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ECBA Partner Zoe Salzman Quoted in Law360

ECBA Partner Zoe Salzman was quoted in a Law360 article discussing the impact of a new case holding that New York’s CPLR 7515 does not prohibit arbitration of sexual harassment claims. “It’s just a fact when there’s an arbitration clause in an employment discrimination dispute, the company gets to keep that dispute out of the public eye,” Salzman said. “This may be the only decision analyzing 7515, but it’s not the only decision that reads arbitration clauses very broadly in a very pro-employer way, and in a way that greatly undermines the ability of employees to vindicate their rights and to protect other employees from future discrimination.” But Salzman noted that legal arguments can still be made in support of the statute and that public sentiment is moving away from the use of arbitration pacts. “I think there is a shift going on right now and the state legislatures are saying very strongly what I think the people of the state are saying very strongly — which is that they think those agreements are unconscionable and against public policy and they don’t want to see them,” Salzman said.

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ECBA Wins DNA Motion in Sexual Assault Case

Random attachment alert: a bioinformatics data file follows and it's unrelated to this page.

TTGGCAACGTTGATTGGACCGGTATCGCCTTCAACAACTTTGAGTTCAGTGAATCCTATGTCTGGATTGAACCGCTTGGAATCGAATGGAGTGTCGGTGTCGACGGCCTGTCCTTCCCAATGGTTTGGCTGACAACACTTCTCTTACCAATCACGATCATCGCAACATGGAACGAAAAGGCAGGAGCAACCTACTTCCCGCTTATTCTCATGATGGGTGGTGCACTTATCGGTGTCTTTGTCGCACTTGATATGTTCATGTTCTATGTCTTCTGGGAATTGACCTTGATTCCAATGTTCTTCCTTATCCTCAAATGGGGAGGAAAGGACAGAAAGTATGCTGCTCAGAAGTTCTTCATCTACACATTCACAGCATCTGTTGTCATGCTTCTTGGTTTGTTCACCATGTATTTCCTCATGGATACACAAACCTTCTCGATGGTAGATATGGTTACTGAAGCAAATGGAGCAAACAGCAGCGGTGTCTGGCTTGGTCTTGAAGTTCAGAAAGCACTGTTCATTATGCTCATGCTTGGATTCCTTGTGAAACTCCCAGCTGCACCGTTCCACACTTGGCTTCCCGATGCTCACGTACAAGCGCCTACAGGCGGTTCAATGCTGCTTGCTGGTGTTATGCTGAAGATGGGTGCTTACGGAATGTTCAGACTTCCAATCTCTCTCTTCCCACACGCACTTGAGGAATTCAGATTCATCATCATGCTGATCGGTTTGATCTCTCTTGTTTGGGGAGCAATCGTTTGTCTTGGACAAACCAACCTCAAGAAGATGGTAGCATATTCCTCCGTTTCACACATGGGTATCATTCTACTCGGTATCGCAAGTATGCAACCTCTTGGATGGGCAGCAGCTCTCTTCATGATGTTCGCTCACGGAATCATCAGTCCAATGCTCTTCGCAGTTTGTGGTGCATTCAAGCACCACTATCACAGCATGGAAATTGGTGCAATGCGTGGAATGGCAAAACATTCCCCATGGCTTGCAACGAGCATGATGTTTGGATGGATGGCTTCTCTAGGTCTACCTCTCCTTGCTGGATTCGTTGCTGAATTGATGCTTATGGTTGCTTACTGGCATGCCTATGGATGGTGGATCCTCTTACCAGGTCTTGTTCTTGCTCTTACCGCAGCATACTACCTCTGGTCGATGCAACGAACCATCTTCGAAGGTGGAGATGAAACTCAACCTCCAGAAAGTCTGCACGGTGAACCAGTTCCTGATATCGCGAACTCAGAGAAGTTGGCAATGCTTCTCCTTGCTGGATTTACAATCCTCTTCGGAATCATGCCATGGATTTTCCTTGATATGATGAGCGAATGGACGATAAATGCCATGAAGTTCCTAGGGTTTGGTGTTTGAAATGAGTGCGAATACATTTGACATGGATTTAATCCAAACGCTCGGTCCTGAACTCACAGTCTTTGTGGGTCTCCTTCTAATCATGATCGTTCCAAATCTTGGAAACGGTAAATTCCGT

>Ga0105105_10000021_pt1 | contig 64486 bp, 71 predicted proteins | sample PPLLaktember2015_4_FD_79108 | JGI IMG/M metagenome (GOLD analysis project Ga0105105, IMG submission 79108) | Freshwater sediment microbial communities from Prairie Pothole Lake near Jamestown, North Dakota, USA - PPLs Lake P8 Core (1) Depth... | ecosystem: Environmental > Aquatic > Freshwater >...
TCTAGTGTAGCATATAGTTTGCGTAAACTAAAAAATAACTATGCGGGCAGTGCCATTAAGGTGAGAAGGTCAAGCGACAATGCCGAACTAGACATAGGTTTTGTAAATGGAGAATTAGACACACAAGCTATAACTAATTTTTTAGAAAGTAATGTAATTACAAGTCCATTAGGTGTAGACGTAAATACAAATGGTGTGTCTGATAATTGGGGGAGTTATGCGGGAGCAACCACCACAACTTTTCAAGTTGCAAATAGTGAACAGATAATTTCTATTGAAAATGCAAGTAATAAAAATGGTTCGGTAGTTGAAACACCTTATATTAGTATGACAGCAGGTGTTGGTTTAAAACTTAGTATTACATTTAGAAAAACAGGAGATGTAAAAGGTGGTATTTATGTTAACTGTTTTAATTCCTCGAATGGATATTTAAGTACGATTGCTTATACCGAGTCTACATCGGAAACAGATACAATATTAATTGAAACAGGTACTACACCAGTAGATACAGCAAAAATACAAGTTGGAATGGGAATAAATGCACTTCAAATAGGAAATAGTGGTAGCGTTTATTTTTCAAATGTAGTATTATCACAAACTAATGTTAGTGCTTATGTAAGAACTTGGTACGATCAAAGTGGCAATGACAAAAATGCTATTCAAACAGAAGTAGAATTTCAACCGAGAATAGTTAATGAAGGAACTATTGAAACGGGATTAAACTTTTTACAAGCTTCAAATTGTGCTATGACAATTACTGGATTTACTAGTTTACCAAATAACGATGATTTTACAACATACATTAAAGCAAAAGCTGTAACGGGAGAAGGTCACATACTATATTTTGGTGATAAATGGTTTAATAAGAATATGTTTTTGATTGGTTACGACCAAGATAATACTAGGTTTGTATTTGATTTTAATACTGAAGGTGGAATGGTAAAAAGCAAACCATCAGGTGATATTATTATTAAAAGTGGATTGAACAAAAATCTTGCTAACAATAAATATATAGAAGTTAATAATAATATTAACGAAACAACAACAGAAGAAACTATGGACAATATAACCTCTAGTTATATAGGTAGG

ECBA won a landmark ruling in Breest v. Haggis. ECBA represents a young woman named Haleigh Breest in a case alleging that she was raped and sexually assaulted by the director Paul Haggis. In a legal filing, Haggis swore under oath that he had not had intercourse with Breest. But he refused to give a sample of his DNA to compare to the sample left in Breest’s tights. Justice Robert R. Reed of the New York Supreme Court ruled that Haggis had to provide his DNA because, if it matched the DNA on the tights, it could help prove Breest’s claim of rape and rebut Haggis’s denial of intercourse. “This is an important decision by the court. We believe it is the first case of the #MeToo era to order disclosure of DNA evidence,” said Breest’s lawyer, Zoe Salzman.

The decision can be found here.

Read more about Justice Reed’s decision granting the DNA sample here and here.

ECBA attorneys Jonathan S. Abady, Ilann M. Maazel, Zoe Salzman, and Emma Freeman represent the plaintiff Haleigh Breest.

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Have you been affected by sexual abuse at Ohio State?

If so, please call us at 212-763-5042, email ohiosurvivors@ecbalaw.com, or use this form.

ECBA represents almost 70 survivors of sexual abuse by OSU doctor Richard Strauss. While employed by Ohio State, Dr. Strauss is believed to have abused hundreds and even thousands of Ohio State students, over a period of decades. Ilann M. Maazel and Debra Greenberger at ECBA are co-counseling the case with attorneys Adele Kimmel at Public Justice in Washington, D.C., and Scott Smith in Columbus, Ohio. The case is captioned Snyder-Hill, et al. v. The Ohio State University, 18-CV-00736, in federal court in Columbus.